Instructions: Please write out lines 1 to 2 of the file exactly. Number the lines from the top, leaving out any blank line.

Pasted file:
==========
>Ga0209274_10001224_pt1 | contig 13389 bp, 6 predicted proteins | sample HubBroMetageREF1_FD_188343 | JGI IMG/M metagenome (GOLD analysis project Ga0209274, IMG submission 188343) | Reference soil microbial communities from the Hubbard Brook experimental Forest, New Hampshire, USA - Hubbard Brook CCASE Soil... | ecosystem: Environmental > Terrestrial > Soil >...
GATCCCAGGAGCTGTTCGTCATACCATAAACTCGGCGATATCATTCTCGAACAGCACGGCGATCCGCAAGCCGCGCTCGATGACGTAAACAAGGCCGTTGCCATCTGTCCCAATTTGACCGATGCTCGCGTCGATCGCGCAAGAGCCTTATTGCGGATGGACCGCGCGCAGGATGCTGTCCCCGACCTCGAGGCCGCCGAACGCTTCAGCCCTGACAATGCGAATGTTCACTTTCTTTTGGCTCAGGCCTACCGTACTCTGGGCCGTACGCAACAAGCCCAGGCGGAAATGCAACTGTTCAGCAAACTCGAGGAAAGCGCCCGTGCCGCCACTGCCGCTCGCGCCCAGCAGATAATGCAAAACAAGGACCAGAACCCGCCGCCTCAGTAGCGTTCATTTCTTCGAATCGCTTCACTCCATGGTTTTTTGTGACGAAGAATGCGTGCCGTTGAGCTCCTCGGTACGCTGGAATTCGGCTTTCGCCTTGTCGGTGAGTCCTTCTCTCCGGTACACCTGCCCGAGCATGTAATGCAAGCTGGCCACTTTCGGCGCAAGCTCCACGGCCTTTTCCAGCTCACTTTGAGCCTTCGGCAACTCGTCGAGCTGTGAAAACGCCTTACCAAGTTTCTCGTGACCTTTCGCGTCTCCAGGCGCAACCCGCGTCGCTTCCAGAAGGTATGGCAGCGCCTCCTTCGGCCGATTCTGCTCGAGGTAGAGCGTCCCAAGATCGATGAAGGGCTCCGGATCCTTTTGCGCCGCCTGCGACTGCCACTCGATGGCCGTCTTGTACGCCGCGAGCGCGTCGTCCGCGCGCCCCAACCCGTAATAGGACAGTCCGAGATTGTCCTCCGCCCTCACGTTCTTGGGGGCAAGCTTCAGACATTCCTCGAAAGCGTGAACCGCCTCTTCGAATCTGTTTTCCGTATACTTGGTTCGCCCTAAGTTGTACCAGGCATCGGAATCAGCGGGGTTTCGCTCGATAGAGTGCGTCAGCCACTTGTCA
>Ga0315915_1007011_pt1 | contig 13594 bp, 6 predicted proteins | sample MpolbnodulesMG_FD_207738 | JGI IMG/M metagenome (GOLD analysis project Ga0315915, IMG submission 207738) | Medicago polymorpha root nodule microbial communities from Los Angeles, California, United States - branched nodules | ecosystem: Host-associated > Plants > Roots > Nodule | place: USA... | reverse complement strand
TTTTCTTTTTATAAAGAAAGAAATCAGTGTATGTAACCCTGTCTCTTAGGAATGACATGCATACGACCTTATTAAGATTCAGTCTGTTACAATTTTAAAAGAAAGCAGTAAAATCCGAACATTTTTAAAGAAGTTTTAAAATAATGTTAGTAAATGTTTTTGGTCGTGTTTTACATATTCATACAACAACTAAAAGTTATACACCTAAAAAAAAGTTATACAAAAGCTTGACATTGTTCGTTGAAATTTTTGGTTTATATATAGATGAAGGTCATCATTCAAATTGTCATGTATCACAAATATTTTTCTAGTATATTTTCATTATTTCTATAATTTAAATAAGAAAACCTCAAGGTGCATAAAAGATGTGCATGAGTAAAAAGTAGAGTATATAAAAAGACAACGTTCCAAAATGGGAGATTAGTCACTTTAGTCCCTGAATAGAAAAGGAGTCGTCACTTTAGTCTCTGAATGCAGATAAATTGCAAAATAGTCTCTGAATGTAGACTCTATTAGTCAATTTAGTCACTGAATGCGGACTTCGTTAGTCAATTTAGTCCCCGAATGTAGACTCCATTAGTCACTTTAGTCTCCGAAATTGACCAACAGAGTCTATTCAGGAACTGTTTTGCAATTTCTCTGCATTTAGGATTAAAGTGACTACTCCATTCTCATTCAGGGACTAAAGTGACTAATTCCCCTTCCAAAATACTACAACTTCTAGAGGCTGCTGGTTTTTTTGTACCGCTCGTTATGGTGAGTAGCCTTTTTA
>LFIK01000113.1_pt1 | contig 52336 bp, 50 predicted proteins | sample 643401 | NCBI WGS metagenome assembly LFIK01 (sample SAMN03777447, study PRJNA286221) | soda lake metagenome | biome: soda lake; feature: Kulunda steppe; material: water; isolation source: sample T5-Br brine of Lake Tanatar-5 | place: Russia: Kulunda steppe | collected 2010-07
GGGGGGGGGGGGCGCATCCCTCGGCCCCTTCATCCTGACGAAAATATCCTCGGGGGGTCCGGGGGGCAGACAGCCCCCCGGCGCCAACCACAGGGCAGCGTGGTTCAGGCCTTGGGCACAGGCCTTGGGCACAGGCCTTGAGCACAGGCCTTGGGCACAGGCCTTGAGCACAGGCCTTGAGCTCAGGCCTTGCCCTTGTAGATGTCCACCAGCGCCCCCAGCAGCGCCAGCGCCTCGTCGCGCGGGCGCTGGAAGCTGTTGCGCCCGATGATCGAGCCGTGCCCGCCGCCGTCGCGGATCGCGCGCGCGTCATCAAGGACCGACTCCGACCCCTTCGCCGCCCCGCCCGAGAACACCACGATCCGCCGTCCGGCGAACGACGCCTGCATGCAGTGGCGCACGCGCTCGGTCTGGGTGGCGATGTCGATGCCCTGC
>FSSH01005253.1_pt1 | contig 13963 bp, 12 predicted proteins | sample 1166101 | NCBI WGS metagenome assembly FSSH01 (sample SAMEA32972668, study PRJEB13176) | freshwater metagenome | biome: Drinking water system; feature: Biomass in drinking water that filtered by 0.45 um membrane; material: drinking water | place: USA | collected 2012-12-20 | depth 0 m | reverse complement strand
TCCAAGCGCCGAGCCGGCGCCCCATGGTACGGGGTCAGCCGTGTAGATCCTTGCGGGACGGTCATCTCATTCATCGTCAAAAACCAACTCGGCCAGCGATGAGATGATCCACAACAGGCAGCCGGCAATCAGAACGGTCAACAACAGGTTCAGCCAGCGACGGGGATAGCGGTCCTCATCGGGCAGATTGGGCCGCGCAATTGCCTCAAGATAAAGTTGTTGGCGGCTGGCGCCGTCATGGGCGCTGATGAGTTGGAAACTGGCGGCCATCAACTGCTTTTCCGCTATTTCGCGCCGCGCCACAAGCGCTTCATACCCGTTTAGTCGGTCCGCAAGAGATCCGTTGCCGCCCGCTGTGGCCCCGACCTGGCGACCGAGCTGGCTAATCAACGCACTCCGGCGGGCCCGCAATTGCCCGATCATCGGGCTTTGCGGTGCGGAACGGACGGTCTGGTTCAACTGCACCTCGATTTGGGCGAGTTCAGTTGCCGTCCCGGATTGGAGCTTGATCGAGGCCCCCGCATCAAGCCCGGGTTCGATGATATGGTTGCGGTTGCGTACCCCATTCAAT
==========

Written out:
>Ga0209274_10001224_pt1 | contig 13389 bp, 6 predicted proteins | sample HubBroMetageREF1_FD_188343 | JGI IMG/M metagenome (GOLD analysis project Ga0209274, IMG submission 188343) | Reference soil microbial communities from the Hubbard Brook experimental Forest, New Hampshire, USA - Hubbard Brook CCASE Soil... | ecosystem: Environmental > Terrestrial > Soil >...
GATCCCAGGAGCTGTTCGTCATACCATAAACTCGGCGATATCATTCTCGAACAGCACGGCGATCCGCAAGCCGCGCTCGATGACGTAAACAAGGCCGTTGCCATCTGTCCCAATTTGACCGATGCTCGCGTCGATCGCGCAAGAGCCTTATTGCGGATGGACCGCGCGCAGGATGCTGTCCCCGACCTCGAGGCCGCCGAACGCTTCAGCCCTGACAATGCGAATGTTCACTTTCTTTTGGCTCAGGCCTACCGTACTCTGGGCCGTACGCAACAAGCCCAGGCGGAAATGCAACTGTTCAGCAAACTCGAGGAAAGCGCCCGTGCCGCCACTGCCGCTCGCGCCCAGCAGATAATGCAAAACAAGGACCAGAACCCGCCGCCTCAGTAGCGTTCATTTCTTCGAATCGCTTCACTCCATGGTTTTTTGTGACGAAGAATGCGTGCCGTTGAGCTCCTCGGTACGCTGGAATTCGGCTTTCGCCTTGTCGGTGAGTCCTTCTCTCCGGTACACCTGCCCGAGCATGTAATGCAAGCTGGCCACTTTCGGCGCAAGCTCCACGGCCTTTTCCAGCTCACTTTGAGCCTTCGGCAACTCGTCGAGCTGTGAAAACGCCTTACCAAGTTTCTCGTGACCTTTCGCGTCTCCAGGCGCAACCCGCGTCGCTTCCAGAAGGTATGGCAGCGCCTCCTTCGGCCGATTCTGCTCGAGGTAGAGCGTCCCAAGATCGATGAAGGGCTCCGGATCCTTTTGCGCCGCCTGCGACTGCCACTCGATGGCCGTCTTGTACGCCGCGAGCGCGTCGTCCGCGCGCCCCAACCCGTAATAGGACAGTCCGAGATTGTCCTCCGCCCTCACGTTCTTGGGGGCAAGCTTCAGACATTCCTCGAAAGCGTGAACCGCCTCTTCGAATCTGTTTTCCGTATACTTGGTTCGCCCTAAGTTGTACCAGGCATCGGAATCAGCGGGGTTTCGCTCGATAGAGTGCGTCAGCCACTTGTCA